Again the voice casting is excellent with David Bowie being especially good as the evil Maltazard. It is a little bit creepy that Arthur falls in love with Princess Selenia considering she is voiced by Madonna, although Besson at least plays with the creepiness factor by having Princess Selenia introduced as a thousand years old.
The film does make excellent use of music, especially in a sequence where they are in the kingdom of Max (Snoop Dogg) whose dance floor is a phonograph player. When a fight breaks out and Princess Selenia begins sword-fighting in tune to Chuck Berry’s C’Est La Vie, well it doesn’t get much better than that.
Minor Quibble Department: The record that Snoop Dogg is playing and scratching has one of the most eclectic song lists ever put on one side of an album.
The quality of the animation is superb, while the live action shots look like they were cribbed from lost Norman Rockwell paintings. As Arthur’s grandmother, Mia Farrow positively glows. It is this light that points to the weakness of the film. The film does not give darkness enough room to… well… shine.
Take its central villain, Maltazard. He is a lost opportunity in the film. By far the most interesting character, he abides by the cardinal rule of great villains. He believes that he is the hero and that his actions are justified. This is brought out during a scene between Princess Selenia and Maltazard which features a great deal of expositional dialogue and very little action. I think that if we could have seen the events of Maltazard’s life rather than being told about them the film would have been much better.
The lack of connection between Maltazard and Arthur’s “real” life is another weakness of the film. Traditionally, when a child travels to a fantasy kingdom, the villains in that kingdom are inspired by the kingdoms in his real life. Dorothy’s friends and enemies in OZ are reflections of her real life.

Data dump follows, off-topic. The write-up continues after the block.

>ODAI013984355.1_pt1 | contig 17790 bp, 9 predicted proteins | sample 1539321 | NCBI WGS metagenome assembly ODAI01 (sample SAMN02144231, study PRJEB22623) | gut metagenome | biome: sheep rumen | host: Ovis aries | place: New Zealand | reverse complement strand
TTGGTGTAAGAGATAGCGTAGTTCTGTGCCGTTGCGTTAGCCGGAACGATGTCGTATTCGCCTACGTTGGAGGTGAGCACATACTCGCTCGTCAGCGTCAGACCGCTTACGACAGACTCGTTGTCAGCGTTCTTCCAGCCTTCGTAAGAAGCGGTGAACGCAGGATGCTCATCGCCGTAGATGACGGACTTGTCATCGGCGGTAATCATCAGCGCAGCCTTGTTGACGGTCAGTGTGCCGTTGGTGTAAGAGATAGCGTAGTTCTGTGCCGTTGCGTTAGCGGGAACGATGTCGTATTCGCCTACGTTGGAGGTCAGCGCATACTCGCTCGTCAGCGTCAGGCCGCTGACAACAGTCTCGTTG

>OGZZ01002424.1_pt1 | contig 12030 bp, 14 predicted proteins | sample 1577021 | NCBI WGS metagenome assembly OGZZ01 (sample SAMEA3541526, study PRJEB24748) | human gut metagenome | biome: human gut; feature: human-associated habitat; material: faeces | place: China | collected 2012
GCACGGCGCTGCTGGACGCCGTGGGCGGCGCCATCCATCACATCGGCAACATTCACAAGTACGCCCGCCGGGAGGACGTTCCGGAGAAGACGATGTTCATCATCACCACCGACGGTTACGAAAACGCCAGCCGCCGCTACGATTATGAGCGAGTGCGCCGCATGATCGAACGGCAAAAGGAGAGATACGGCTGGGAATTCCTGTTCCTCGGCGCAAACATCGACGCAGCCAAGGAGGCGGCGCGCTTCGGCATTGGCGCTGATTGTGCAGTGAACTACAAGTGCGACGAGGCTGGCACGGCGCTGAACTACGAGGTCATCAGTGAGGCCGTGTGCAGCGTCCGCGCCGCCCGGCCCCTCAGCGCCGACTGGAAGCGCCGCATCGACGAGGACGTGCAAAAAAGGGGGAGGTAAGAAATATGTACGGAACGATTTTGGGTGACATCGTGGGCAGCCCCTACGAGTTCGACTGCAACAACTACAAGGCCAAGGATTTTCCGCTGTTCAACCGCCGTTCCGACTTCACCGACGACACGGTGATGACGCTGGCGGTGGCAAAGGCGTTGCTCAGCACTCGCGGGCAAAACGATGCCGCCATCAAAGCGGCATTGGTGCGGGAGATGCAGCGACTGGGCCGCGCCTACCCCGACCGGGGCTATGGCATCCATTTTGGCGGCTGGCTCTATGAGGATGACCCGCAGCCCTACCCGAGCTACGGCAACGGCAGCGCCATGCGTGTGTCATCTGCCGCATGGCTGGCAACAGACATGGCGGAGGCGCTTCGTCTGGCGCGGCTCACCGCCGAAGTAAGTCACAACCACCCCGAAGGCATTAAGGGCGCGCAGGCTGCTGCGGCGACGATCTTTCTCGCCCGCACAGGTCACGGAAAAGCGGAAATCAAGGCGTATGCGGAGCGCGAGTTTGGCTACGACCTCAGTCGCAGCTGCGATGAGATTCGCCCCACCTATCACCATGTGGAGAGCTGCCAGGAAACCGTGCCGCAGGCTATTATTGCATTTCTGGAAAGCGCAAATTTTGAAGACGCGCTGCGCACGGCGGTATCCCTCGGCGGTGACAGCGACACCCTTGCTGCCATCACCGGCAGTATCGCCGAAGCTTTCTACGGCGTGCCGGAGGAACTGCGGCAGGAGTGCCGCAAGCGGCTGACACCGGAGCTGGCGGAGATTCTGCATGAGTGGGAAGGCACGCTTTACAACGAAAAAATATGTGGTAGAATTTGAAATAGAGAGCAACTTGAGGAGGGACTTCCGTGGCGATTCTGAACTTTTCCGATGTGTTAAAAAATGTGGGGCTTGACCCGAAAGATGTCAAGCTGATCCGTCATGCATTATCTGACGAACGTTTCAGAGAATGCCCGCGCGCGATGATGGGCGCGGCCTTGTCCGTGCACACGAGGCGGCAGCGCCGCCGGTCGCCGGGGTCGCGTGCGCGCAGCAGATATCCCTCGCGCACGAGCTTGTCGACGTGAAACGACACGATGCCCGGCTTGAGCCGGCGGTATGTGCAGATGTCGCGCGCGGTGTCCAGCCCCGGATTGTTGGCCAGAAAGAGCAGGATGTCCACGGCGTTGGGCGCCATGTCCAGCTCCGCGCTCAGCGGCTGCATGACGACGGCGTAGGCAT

The film is set during the Great Depression and the central plot is Arthur’s quest for a treasure hidden by his missing grandfather. Without this treasure, the family farm will be lost. Because the villainous real estate speculator, Davido (Adam LeFevre) is played more as a bumbling buffoon than a truly menacing villain, and because the live action shots are so damn cheerful, it seems like the Great Depression is nothing more than a minor inconvenience that was overcome through being kind to your neighbours, holding a few yard sales and having a rip-roaring adventure in your back-yard.
I’m not arguing that fairy tales shouldn’t have happy endings, just that if you don’t give your villains space to be evil, if you don’t paint the dangers with a dark enough brush, the triumphs mean nothing.
Lack of darkness is not a weakness of Pan’s Labyrinth. It is perhaps the darkest, bleakest film about childhood that you will see this or any other year. Directed in Spanish by Guillermo del Toro it tells the story of a young girl, Ofelia (Ivana Baquero) who travels deep into the mountains of Spain near the end of the Spanish Civil War with her pregnant mother to be reunited with her Republican step-father who is in the process of hunting the tattered remnants of the local rebels.
While traveling, Ophelia meets an insect who may be a fairy and this insect/fairy leads her to a labyrinth in the back of the mansion where her step-father has set up his headquarters. In the middle of the labyrinth is a faun, who tells Ophelia that she is a reborn soul - the missing daughter of the King of the Underworld and if she has te courage to complete three difficult tasks, she will be reunited with her father. As Ophelia tries to complete these tasks, her fantasy life and her real life intersect more and more.